Minor league baseball has developed a well-earned reputation for embracing the outrageous, from increasingly bizarre team names (you’re on the clock, Fayetteville) to over-the-top dining options (has anyone ever finished a Fifth-Third Burger?), to offbeat and sometimes-controversial promotions (gasp, Millennial Night).
The biggest draw early this season has been a promotion that’s hardly controversial but can still make for a wild afternoon at the ballpark. Education Days, in which teams partner with local schools to pack the park with kids for day games, are a way for teams to bring in big crowds on an otherwise quiet weekday while also building bonds in the community. Many teams develop baseball-themed curriculum used in their local school systems—the one developed by the Indianapolis Indians has become a staple in area schools.
These school day promotions have been a regular part of many teams’ promotional calendars for years, and for good reason. As our Attendance Tracker has shown this spring, the biggest weekday attractions in the minors has consistently been Education Day promotions. The Frisco RoughRiders drew 11,844 fans to Dr. Pepper Ballpark on May 21, their largest day-game crowd and fifth-largest overall in franchise history, for Education Day. One day later, the Indianapolis Indians attracted 12,279 schoolkids and teachers to Victory Field. One one weekday afternoon earlier this month, eight of the top 10 draws came on an Education Day promotions.
So, to find out a little more about this fad and why teams welcome fleets of yellow school buses to their parking lots each season, I emailed several general managers about the appeal of Education Day promotions. What follows is a selection of their responses.
These games are certainly a hit for the kids, but how about for the team? What is the payoff for having a ballpark full of schoolkids? How does the revenue compare to a regular gameday?
“Payoff of having a ballpark full of schoolkids is that the players play in front of a very enthusiastic (if not sugar induced) young crowd and it creates an electric atmosphere early in the season. Can never get tired of hearing SpongeBob SquarePants for the 23rd time during a game when you see thousands of schoolkids enjoying the day,” West Michigan Whitecaps Vice President Jim Jarecki wrote. “For many of the thousands of schoolkids, it will be the only game they get to for the season and it is making a great memory. Who doesn’t remember their first time going to either a minor league or major league baseball game?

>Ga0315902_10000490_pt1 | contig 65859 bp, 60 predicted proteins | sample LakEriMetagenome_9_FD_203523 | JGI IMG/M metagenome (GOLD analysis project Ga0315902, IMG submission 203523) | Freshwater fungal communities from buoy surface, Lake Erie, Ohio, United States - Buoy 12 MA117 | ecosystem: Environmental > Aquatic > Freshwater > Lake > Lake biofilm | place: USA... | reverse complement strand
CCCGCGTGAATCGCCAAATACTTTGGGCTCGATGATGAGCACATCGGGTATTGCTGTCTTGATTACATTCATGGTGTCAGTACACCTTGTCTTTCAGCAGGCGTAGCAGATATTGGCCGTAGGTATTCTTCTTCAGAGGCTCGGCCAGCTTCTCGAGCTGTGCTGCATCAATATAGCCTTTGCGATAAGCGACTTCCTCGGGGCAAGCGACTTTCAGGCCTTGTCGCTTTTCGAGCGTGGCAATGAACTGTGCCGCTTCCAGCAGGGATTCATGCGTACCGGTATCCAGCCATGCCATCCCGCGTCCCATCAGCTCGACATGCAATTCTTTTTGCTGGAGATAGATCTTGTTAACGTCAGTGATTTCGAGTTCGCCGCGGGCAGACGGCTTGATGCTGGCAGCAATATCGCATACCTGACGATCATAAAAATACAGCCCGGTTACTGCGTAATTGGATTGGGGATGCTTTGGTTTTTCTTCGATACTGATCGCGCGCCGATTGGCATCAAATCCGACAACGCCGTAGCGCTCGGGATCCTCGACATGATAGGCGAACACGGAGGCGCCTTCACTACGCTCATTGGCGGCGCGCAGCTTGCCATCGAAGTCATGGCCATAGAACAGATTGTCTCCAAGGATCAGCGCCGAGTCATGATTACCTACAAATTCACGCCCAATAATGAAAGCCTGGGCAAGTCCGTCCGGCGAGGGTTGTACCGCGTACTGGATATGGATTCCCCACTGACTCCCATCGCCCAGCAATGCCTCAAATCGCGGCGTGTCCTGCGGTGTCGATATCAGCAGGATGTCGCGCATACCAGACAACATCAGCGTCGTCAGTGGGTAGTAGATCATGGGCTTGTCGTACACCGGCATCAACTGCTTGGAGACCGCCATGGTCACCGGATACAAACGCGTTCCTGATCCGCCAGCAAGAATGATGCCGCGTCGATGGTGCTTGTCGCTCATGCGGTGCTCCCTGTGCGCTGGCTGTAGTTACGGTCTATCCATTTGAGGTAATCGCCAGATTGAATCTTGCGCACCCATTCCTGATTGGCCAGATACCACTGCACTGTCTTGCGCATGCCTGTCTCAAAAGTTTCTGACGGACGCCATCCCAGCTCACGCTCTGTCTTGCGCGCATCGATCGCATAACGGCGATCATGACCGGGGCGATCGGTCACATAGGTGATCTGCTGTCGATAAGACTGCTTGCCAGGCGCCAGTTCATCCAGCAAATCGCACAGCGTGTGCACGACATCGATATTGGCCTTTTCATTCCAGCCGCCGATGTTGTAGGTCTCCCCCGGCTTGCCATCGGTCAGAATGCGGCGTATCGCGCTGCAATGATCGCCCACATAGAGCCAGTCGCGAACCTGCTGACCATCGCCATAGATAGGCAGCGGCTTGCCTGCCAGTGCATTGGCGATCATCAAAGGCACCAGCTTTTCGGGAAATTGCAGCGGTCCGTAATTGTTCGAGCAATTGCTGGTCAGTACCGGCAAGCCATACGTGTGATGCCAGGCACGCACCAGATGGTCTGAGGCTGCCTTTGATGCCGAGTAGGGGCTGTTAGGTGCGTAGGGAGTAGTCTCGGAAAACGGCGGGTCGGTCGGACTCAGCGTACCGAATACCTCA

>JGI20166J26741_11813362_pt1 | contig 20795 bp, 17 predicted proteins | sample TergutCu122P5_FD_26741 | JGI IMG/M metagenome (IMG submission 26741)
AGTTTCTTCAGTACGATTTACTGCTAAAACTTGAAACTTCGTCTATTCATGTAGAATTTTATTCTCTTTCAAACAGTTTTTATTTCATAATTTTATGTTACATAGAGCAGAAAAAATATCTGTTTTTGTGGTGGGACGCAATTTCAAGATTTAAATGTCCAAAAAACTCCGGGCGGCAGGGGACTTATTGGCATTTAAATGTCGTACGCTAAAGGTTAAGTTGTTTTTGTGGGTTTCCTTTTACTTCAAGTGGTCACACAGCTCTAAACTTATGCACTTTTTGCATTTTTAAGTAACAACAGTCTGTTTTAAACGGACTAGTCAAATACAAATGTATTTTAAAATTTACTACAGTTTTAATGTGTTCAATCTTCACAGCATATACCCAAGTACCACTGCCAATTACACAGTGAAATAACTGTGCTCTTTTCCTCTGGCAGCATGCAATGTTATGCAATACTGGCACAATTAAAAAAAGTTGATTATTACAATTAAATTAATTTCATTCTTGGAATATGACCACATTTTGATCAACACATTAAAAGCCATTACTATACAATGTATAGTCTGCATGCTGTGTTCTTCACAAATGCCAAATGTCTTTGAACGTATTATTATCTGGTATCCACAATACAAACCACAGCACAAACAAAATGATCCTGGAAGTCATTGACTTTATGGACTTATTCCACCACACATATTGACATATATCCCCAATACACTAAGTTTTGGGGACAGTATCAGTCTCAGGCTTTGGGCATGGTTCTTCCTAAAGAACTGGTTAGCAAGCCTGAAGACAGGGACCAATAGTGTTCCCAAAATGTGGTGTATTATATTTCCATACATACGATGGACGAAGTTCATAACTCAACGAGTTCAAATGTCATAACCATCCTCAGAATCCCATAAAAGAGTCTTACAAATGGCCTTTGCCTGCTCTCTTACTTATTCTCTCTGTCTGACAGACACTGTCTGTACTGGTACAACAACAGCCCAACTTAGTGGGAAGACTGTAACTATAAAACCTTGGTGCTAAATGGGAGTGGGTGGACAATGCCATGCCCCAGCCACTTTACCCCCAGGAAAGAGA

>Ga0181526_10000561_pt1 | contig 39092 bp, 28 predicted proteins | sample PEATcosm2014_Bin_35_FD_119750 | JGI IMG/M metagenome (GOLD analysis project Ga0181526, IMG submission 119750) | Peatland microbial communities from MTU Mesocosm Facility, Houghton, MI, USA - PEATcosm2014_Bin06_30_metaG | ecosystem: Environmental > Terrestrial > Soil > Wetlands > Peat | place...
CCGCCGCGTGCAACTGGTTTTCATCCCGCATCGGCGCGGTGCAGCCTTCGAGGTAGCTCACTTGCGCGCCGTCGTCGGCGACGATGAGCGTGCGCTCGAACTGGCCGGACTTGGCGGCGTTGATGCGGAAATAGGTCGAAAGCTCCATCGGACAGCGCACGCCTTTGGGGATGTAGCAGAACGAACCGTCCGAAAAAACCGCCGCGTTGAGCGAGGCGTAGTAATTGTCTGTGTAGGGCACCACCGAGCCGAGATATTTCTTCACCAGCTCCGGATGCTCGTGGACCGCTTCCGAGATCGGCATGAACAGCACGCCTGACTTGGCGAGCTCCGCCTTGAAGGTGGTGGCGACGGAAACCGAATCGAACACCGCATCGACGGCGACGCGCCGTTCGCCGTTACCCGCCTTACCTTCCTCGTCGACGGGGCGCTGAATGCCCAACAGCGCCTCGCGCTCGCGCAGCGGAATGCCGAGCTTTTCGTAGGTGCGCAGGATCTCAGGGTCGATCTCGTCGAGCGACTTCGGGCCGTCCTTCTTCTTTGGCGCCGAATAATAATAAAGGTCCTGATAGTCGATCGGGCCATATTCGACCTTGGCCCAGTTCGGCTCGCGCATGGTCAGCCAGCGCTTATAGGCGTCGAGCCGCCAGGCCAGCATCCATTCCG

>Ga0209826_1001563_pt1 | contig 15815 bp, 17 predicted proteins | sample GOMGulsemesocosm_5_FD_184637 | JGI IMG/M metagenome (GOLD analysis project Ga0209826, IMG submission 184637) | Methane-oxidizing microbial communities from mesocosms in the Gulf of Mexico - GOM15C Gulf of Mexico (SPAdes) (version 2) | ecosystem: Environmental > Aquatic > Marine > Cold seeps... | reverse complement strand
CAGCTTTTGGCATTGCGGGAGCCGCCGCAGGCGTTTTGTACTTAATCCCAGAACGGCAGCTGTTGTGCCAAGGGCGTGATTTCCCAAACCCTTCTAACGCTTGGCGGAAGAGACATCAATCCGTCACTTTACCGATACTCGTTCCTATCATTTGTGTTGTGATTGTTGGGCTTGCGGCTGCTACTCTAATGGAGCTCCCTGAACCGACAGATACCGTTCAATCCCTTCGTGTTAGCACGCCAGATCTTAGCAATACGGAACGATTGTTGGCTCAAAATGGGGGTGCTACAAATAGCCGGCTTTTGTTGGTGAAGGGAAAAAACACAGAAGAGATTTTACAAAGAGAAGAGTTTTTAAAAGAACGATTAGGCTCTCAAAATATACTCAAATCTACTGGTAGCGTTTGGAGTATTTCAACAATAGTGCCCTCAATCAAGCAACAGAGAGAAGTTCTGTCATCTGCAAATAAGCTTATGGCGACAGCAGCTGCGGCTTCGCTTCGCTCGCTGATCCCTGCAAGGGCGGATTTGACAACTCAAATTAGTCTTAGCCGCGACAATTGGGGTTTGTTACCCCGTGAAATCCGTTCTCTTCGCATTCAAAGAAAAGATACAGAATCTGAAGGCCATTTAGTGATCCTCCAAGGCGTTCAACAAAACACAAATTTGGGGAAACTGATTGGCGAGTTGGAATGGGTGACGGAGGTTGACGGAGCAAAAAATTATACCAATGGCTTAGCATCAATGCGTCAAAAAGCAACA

“The bump in attendance obviously is a huge payoff—we can get 5,000-6,000 at an 11 a.m. Tuesday game in May, whereas if we played it at 7:05 that same night, we’re probably looking at half the size. This is a day where it is OK to play hooky from school and not get in trouble. The revenue on a school day game compared to a regular gameday is similar. The ticket revenue may be affected slightly because of the redemption of the Reading Club tickets (kids read certain amount of minutes in March and receive a game ticket) but the concessions (minus the adult beverages, of course) and souvenirs stay steady. When your mom gives you $20, you certainly aren’t going to come home with any of it.”
“Because we focus on Mondays, Tuesdays and Wednesdays, the payoff from a revenue standpoint is that we are able to pre-sell significantly more tickets than an average early-week date,” Frisco RoughRiders Executive Vice President and General Manager Jason Dambach wrote. “In Frisco, we have found that our merchandise per caps are right about on par with our total average. We consider that a win because, again, your regular early week evening game typically isn’t going to be strong from a revenue standpoint. Food is typically pre-sold in the form of a simplified menu or boxed lunch, so general concessions are pretty consistently lower than the norm, though specific kid-centric food offerings like Dippin’ Dots always do very well on their own merit.
“From the team standpoint, I’ve never found that players or coaches dislike playing at 10 or 11 a.m. Early in the season they aren’t all that far removed from the early-morning grind of spring training, plus if you are able to couple the early games with a getaway day, it’s really a win-win. We generally like to avoid back-to-back games because in that case it does impede on the team’s ability to get in extra work and fundamentals, but I do know that it’s somewhat common to see back-to-back dates around the industry. It’s something we do our best to avoid in Frisco.”
“It’s a great atmosphere as the main percentage of the crowd is mostly third to sixth graders who are excited to be at the ballpark with their classmates,” Northwest Arkansas Naturals Vice President Justin Cole wrote. “I can’t disclose revenue specifics, but the main financial impact is from a group sales standpoint. The tickets are greatly discounted for the kids, and even larger discounts for the chaperones. We don’t charge the buses to park either. We do have a sponsor for the games which helps offset some of that. The largest benefits are that it is a large group sale if we can engage the schools properly, but it also turns what may be an average weeknight game in April or May into a potential sellout.”